Today, turbochargers can are found in a steadily growing majority of new cars on dealership lots. But this familiar technology took decades to develop into the ubiquitous car component we now know and enjoy. Turbocharged production cars have been around since around 1963, and over the last 57 years, a great deal of progress and innovation has led to reliable and powerful applications of this exciting technology.
What was once seen as an exotic add on intended only for the fastest, most powerful, and cutting-edge cars has become commonplace to the point where much of the North American Honda Civic lineup uses a 1.5-liter turbocharged engine.
To gain a better understanding of how modern turbocharged cars were created we’ll need to start at the very beginning to see how exhaust-driven forced induction for production cars evolved.
Years before their use in production vehicles, turbochargers saw great success in marine, aviation, heavy machinery applications. Over time, turbochargers became small enough to fit under the hood of a passenger vehicle.
The first company to offer a turbocharged engine was Oldsmobile, who unveiled their turbocharged Cutlass for the 1962 model year. Oldsmobile dubbed their innovative engine the Jetfire V8 which brought turbocharging to new car showrooms for the first time. Oldsmobile employed an injection system that used a mixture of water and methanol to reduce knock due to the engine's high compression ratio—the solution was called Turbo-Rocket Fluid. Although Oldsmobile Jetfire was exciting, a higher price and questionably reliability led to slow sales and cancellation after just one model year. Finding an unmodified Olds Jetfire is incredibly difficult today, as many had the turbo removed once things started to go wrong.
Chevrolet was active in turbocharging at this time as well, and the debate continues as to whether or not the Corvair Monza Spyder or the Jetfire hit the market first in 1962.
Following on the heels of the failed Oldsmobile, International Harvester, an American car manufacturer, was the second company to introduce a turbocharged production vehicle for their International Harvester Scout SUV.
Many seem to have forgotten by now, but Internal Harvester also produced a turbocharged version of their Scout 4x4 during the 1960s. Known as the Comanche, the force-fed 2.5-liter inline-four engine produced more power than its naturally aspirated stablemate, but never caught on. International harvester dropped the Comanche from the lineup in 1968.
Although turbocharging in production cars had something of a rough start, things were about to change. In 1973 BMW introduced a turbocharged version of their 2002 sport sedan called the 2002 Turbo. This iconic sports car was the very beginning of the love affair between European sports cars and the world of turbocharging. The 2002 Turbo featured a 2.0-liter turbocharged inline-four, which produces 170 horsepower and 177 pound-feet of torque, making it far more powerful than the pedestrian 2002, or even the fuel-injected tii.
Sadly, in 1974 the oil crisis hit, and performance cars were suddenly out of fashion as legislators sought to curb consumption. This prompted BMW to can the 2002 Turbo after only one model year. With just 1,670 made, the 2002 Turbo is one of the rarest BMWs ever built, and their performance was incredible for the period.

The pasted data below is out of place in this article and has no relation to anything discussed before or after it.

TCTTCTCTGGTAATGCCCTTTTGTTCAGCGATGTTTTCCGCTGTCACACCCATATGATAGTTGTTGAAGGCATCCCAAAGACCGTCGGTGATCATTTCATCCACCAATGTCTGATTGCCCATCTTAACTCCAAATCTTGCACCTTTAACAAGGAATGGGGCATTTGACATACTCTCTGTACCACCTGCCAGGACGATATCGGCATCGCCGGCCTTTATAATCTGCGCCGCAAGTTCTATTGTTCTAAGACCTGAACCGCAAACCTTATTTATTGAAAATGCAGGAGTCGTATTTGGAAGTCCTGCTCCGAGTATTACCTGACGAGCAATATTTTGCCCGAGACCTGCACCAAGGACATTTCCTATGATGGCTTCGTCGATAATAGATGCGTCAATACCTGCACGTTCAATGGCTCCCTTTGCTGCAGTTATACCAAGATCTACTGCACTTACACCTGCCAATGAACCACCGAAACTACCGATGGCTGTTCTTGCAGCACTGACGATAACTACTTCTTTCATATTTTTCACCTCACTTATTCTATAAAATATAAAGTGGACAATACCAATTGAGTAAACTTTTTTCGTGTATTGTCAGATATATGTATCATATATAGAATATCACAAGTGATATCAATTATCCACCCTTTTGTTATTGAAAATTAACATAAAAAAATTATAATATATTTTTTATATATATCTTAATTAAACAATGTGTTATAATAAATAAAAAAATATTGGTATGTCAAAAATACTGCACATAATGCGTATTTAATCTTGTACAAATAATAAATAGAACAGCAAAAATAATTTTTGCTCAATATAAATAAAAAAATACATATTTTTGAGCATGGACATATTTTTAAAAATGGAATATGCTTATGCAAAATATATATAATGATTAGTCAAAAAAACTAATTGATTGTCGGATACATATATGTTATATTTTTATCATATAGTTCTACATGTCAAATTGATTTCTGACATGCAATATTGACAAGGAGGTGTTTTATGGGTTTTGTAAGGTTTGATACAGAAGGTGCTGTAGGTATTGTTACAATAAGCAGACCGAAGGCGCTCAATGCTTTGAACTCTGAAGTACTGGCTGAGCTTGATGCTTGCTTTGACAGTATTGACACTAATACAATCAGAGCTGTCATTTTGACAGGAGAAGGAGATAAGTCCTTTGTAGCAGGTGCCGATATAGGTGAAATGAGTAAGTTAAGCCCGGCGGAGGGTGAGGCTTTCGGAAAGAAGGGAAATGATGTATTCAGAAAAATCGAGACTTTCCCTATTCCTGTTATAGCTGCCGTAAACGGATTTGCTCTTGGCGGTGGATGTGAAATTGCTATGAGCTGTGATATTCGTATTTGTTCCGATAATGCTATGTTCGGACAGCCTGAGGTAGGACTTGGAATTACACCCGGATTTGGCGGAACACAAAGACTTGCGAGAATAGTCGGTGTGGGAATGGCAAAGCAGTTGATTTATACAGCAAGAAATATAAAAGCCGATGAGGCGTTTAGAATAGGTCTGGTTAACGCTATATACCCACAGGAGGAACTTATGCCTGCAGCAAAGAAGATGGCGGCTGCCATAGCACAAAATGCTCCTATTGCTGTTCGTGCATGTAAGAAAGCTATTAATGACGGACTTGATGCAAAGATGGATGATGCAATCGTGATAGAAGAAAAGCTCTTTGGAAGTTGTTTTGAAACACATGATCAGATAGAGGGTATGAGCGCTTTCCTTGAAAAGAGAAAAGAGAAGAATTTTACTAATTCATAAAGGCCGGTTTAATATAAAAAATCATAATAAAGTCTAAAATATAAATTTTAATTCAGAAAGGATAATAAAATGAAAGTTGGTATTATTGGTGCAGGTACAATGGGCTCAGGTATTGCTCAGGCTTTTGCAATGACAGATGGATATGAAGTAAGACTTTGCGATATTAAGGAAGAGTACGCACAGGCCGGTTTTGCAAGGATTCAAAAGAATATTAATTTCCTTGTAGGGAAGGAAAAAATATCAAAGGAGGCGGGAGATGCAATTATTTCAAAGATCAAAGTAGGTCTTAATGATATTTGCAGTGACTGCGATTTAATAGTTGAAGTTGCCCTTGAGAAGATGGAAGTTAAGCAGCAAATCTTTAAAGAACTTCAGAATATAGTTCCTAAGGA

The oil crisis may have impacted BMW, but it didn’t stop Porsche from introducing the first turbocharged 911 in 1974. Upon its debut, the Turbo Carrera (commonly referred to as 930), was the world’s most exciting performance vehicle and held the record of the fastest production car in the world. The 930 was the most significant step for early turbocharged performance cars, and spawned a lineage that continues to set something of a standard.
In 1978, Saab introduced the iconic 900 Turbo which brought the tech to a more affordable segment. The 900 Turbo saw significant success in the world of rally racing and was a sought-after performance car for enthusiasts that also had to transport a family. It also proved that an accessible turbocharged car was viable, and its influence can be seen in nearly all modern sports sedans.
By the 1980s, turbocharging was hitting something of a stride as car manufactures developed the technology and fuel injection caught on in force with help from Bosch. Buick built the Grand National, powered by a turbocharged V6, Audi created the legendary Quattro, Volvo turbocharged a wagon, and finally, Porsche and Ferrari built some of the most supercars iconic supercars of all time. The 1980s saw endless applications that are far too numerous to mention here, but we’ll take a look at our favorite highlights.
To start off the decade, Maserati decided that if one turbo was good, then two would be even better, and the Biturbo was born. The first production car to use two turbos, the Biturbo came with a 2.5-liter SOHC V6 that made around 185 horsepower and 200 pound-feet of torque, great numbers for a nimble 2+2 sport sedan in an era of smog-stifled V8s. If you run across a Biturbo or any other variant of the model for sale today though, it’s highly likely to be a non-running project.